Risks of blood clots in legs and lungs are twice as high for women using the birth-control patch instead of the pill, says a study reported by the drug maker and the Food and Drug Administration.
Dr. Daniel Shames of the FDA said Friday the new findings don't require immediate action by the government, but he urged concerned women to discuss the risk with their physicians.
One new study found users of the Ortho Evra patch had twice the risk of clots compared with women taking birth-control pills, although a second analysis found no difference in risk between the two forms of birth control.
"For some people, the patch may be better because some people don't reliably take the pill, or don't want to take the pill or forget the pill," Shames said. "So the patch does offer them some alternative for contraception."
"On the other hand, we need to interpret what these results mean," he said. "But these results are preliminary, so we can't make hard comments about it."
This isn't the first time problems have the patch have been reported. Dozens of lawsuits have been filed on behalf of women who claim serious side effects, and CBS News reported last November documents released by Ortho McNeil as part of one of those suits appear to indicate a much higher risk that even the numbers revealed today.
Over a two-year period, more than 500 serious side effects were reported by women using the patch, including blood clots, strokes and heart attacks, reports CBS News correspondent Cynthia Bowers.
The results of the two studies were made public Thursday by the patch's manufacturer, Ortho Women's Health & Urology. The Raritan, N.J.-based company is owned by Johnson & Johnson.
Last year an investigation by The Associated Press, citing federal death and injury reports, found higher rates of blood clots in women using the patch.
While one of the newly reported studies found no increased risk of clots, the interim results from the second suggested a twofold increase in the risk of venous thromboembolic events, or clots in the legs and lungs, in women using the patch, Ortho said.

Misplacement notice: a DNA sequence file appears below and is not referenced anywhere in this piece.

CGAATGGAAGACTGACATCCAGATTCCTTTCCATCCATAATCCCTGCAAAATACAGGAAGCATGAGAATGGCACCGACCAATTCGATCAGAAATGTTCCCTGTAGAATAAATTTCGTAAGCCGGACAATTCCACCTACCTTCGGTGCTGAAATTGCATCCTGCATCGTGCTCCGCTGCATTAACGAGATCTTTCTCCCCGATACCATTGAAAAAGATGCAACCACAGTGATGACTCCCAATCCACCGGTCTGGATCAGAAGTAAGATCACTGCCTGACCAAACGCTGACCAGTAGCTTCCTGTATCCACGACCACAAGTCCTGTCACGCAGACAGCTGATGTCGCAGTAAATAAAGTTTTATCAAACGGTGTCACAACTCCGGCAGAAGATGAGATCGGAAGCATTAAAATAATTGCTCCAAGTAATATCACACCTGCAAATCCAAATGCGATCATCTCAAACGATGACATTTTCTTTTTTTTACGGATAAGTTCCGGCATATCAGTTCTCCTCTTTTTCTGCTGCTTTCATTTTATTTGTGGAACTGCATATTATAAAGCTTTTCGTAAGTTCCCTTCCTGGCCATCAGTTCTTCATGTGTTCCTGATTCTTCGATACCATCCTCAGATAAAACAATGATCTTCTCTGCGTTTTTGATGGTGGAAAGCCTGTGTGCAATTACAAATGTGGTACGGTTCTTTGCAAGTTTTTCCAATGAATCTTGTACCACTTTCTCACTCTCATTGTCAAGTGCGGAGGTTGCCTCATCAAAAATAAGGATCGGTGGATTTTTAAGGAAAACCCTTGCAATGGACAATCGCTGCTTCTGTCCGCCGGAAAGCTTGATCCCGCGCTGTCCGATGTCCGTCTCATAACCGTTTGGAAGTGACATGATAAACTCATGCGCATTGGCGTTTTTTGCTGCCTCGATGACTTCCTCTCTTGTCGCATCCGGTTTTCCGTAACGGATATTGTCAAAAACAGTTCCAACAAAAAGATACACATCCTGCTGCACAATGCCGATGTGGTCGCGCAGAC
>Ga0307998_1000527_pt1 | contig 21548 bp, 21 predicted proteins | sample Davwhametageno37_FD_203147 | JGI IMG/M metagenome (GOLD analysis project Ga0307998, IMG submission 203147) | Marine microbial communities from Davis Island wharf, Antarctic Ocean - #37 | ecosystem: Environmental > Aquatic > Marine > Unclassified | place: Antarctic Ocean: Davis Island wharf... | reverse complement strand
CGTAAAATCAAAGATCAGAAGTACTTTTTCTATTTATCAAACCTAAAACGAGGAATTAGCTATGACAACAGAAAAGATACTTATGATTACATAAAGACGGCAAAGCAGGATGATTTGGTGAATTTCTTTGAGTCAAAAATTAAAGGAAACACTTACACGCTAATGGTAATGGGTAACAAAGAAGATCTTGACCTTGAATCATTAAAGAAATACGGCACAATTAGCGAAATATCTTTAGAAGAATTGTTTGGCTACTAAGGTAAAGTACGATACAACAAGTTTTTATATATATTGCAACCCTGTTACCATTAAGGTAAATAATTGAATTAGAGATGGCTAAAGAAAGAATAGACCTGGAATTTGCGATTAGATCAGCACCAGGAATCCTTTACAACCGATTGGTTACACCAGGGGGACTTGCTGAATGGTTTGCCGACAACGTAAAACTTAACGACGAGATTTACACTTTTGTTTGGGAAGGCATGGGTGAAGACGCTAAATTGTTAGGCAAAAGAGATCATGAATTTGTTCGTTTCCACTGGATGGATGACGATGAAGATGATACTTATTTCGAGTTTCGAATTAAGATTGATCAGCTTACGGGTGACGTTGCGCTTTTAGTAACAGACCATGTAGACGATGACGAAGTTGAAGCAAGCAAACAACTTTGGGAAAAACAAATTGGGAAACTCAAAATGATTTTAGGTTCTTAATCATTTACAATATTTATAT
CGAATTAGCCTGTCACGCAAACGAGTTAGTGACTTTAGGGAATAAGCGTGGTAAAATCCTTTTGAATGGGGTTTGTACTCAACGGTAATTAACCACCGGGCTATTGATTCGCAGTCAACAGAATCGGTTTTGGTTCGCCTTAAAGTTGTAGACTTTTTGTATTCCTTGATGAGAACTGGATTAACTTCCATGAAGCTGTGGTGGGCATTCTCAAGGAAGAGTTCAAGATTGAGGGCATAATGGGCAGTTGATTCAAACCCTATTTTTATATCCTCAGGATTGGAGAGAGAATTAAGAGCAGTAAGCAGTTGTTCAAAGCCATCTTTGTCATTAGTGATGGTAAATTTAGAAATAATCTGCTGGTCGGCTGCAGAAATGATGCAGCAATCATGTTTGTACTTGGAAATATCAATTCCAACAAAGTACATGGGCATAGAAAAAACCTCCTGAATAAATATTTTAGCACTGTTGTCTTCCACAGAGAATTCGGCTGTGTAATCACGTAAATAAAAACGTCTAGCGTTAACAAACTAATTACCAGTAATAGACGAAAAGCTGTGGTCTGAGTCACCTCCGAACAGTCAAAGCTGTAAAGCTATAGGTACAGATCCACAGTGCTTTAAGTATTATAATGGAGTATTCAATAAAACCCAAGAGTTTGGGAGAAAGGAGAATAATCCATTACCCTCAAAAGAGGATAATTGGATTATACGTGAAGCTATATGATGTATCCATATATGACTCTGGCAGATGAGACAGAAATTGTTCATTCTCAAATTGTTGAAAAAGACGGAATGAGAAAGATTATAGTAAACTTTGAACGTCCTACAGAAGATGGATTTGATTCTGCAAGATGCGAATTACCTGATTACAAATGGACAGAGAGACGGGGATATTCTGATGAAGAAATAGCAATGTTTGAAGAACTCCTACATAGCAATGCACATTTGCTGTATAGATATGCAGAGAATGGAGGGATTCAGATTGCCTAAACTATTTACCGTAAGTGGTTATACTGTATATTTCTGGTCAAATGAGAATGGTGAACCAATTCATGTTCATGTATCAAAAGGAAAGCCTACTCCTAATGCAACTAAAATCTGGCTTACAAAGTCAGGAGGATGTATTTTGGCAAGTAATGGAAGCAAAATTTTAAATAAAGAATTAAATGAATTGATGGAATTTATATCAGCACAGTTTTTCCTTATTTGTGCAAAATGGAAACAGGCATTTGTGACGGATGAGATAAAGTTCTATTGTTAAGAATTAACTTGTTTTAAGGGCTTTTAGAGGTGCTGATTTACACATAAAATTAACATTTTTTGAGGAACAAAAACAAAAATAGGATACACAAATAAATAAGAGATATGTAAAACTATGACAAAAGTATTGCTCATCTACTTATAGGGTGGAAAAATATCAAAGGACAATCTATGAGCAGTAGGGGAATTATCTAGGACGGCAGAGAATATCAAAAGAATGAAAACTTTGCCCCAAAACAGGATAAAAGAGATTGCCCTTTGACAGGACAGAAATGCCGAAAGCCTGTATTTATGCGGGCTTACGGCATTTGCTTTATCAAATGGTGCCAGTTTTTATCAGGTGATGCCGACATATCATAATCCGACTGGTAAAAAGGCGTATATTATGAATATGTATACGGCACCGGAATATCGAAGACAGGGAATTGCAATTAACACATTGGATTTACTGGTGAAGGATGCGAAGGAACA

However, because the confidence intervals of the results for the two forms of contraceptive overlap, there actually may be no increased risk from the patch or it may be more than double, said Shames, FDA's director for reproductive and urologic drug products.
He said the risk of a nonfatal blood clot is about one per year in 10,000 women not using a contraceptive. For those using a hormonal contraceptive such as the patch or pill, the risk rises to between three and five per 10,000, he said.
"These are fairly unusual events," said Shames. He noted that in pre-approval testing of the patch on about 3,000 women there were two reports of blood clots, but one involved a woman who had had surgery.
The ongoing studies also are looking at the risk of heart attacks and strokes among users of the two types of contraception. Currently there is no difference but the numbers are small and it will take another 18 months to see if a difference occurs, Shames said.
The company said the risk of clots remains rare and that they have been reported as a potential risk of all hormonal contraceptives.
Release of the interim results comes four months after the FDA warned women that the increased levels of hormones released by the patch put them at higher risk of blood clots and other serious side effects.
Additions to the patch label made in November warned women that they would be exposed to about 60 percent more estrogen than those who use birth-control pills.
Since the patch went on sale in 2002, more than 4 million women have used it.
The investigation by The Associated Press found that patch users die and suffer blood clots at a rate three times higher than women taking the pill. About a dozen women died in 2004 from blood clots believed linked to use of the patch, the AP reported. Dozens more suffered strokes and other clot-linked problems.
Health officials warn that women who smoke should not use the patch, since smoking increases the risk of stroke and heart attack.